1Pharmacy Clinical Services Outpatient, 23240JPS Health Network, Fort Worth, TX, USA.
2Office of Clinical Research, 23240JPS Health Network, Fort Worth, TX, USA.
Background: Direct-acting antivirals (DAAs) have revolutionized treatment for HCV. Compared to interferon-based therapies, DAAs achieve higher rates of sustained virologic response, with more tolerable side effects. Nonetheless, interferon-based therapies have the potential to cause weight loss, and literature documenting the impact of DAAs on weight is limited. Appetite suppression may occur with chronic HCV. It is plausible that DAAs may indirectly cause weight gain given their ability to cause rapid virologic suppression, leading to improved hepatic function.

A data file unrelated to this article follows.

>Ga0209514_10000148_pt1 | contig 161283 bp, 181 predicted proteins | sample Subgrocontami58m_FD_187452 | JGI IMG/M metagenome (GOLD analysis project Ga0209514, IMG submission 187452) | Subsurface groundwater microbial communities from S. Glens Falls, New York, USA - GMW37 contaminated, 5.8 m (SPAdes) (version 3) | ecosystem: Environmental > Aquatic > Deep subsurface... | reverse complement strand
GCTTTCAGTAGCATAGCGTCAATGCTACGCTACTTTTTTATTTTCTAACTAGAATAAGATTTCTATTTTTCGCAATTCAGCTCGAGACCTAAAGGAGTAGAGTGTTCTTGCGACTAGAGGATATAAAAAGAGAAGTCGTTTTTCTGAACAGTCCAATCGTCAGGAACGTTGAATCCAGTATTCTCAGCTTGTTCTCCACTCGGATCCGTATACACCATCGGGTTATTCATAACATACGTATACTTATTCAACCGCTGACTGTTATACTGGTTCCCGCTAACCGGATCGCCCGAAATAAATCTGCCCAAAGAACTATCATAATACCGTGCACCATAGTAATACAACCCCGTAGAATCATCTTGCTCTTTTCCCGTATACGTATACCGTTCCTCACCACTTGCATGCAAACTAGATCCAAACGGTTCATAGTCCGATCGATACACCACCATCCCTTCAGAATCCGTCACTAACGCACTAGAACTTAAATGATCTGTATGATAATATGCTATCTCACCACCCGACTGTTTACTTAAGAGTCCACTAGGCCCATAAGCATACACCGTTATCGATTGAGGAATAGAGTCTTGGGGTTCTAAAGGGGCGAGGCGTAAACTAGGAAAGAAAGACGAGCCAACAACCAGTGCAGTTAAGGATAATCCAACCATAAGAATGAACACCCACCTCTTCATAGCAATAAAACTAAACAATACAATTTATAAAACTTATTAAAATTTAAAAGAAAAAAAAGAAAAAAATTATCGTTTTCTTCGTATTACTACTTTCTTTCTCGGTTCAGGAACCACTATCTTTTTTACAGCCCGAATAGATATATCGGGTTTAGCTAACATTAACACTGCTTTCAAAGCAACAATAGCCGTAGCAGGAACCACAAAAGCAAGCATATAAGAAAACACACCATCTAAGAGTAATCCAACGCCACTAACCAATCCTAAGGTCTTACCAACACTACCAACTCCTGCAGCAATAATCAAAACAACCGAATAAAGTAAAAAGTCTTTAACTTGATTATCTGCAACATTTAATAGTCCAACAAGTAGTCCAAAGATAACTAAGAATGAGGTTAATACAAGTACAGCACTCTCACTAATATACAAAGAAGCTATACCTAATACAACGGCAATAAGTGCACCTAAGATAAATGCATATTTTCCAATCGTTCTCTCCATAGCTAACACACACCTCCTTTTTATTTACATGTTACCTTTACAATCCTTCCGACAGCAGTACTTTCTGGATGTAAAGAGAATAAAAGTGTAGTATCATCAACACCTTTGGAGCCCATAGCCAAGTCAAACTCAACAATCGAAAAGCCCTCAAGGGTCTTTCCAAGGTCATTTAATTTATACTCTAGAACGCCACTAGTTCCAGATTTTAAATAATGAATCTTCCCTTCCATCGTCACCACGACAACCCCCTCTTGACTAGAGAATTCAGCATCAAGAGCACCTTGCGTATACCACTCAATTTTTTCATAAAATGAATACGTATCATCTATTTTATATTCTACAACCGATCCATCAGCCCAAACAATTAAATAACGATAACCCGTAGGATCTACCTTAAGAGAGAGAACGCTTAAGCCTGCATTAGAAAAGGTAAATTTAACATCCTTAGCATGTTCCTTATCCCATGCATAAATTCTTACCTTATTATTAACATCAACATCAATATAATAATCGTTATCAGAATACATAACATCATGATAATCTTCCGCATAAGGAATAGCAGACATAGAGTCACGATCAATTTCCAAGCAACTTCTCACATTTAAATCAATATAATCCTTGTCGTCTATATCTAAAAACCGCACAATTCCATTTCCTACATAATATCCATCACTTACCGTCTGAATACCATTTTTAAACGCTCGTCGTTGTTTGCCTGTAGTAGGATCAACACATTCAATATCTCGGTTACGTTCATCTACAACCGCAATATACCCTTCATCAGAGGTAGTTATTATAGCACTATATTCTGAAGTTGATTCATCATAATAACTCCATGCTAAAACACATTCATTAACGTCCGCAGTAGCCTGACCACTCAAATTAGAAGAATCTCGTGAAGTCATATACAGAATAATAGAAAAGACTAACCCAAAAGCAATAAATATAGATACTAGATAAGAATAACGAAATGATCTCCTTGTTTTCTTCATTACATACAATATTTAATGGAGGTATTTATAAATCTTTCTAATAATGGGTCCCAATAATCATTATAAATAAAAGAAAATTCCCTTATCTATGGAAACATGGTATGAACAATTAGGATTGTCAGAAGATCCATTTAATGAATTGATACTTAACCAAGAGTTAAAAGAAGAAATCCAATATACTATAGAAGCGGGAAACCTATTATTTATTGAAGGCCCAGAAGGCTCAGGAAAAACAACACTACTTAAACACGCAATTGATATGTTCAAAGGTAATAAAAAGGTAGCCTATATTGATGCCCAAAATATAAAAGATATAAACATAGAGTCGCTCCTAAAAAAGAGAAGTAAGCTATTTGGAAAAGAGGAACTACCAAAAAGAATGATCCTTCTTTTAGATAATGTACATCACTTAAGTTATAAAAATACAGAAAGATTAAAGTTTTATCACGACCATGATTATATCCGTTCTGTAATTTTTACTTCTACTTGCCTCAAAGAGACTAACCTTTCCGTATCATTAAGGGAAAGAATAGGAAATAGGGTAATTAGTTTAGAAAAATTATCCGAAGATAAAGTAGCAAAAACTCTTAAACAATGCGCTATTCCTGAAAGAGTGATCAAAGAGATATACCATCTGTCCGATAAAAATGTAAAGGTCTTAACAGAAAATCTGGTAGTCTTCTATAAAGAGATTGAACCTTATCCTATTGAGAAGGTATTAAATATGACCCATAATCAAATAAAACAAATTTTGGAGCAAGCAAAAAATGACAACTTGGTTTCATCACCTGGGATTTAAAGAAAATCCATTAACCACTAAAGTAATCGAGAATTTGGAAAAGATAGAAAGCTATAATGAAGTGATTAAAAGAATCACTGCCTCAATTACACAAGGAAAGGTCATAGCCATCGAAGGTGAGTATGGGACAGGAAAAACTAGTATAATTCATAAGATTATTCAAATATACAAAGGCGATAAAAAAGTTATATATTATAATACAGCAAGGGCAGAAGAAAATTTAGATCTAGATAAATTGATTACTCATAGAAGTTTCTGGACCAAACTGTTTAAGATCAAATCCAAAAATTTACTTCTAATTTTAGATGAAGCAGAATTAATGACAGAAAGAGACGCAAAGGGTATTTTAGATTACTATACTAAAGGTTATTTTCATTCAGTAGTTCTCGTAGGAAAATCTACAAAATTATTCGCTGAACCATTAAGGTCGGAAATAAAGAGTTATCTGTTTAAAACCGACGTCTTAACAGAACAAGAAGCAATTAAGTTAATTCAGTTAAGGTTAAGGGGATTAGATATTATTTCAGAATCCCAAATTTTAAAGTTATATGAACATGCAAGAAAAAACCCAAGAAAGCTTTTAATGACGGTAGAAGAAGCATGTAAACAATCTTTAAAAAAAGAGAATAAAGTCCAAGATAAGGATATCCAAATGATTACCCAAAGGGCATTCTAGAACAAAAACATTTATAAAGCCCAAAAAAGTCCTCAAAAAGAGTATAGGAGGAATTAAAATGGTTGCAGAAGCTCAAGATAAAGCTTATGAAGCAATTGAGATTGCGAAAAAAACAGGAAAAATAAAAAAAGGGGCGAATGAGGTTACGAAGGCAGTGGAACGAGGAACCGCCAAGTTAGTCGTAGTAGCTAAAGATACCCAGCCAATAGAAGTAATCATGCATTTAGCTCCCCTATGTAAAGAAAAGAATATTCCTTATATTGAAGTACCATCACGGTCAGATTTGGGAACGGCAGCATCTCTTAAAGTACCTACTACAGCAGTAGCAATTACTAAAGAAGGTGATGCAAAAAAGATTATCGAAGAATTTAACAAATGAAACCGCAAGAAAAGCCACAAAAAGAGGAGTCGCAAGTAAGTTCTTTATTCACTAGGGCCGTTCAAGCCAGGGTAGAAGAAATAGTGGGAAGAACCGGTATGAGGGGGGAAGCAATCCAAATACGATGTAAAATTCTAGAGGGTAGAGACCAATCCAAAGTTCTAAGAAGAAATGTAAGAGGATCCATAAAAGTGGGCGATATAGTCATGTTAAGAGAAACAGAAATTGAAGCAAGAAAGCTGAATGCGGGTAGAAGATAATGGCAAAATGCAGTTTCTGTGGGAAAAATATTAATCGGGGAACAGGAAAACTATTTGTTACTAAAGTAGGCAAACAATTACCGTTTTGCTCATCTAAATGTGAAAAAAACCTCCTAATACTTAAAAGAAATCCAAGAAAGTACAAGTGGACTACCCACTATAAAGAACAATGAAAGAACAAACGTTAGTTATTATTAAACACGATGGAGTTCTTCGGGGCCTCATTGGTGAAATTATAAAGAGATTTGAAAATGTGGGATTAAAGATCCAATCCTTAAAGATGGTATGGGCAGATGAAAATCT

Methods: A retrospective chart review identified 220 patients who initiated DAA therapy between 1 February 2019, and 29 February 2020. Patients 18 years and older who completed therapy with a DAA were included in the study if they had a documented initial weight (weight on the day therapy was initiated) and final weight (weight 12 weeks after therapy completion). Change in weight was assessed as the primary outcome. Comorbidities with the potential to impact weight were assessed as confounders.
Results: Multiple variables were analyzed and baseline BMI was the only factor that influenced a change in weight (P = 0.016). Patients with a higher BMI at baseline experienced statistically significant weight gain. Weight was increased by 0.14 kg per unit of BMI (95% CI: 0.026, 0.25). Patient demographics relating to age and gender, progression of cirrhosis and concurrent comorbidities had no statistically significant impact on change in weight.
Conclusion: Weight changes after treatment with a DAA may be related to the individual's weight prior to treatment.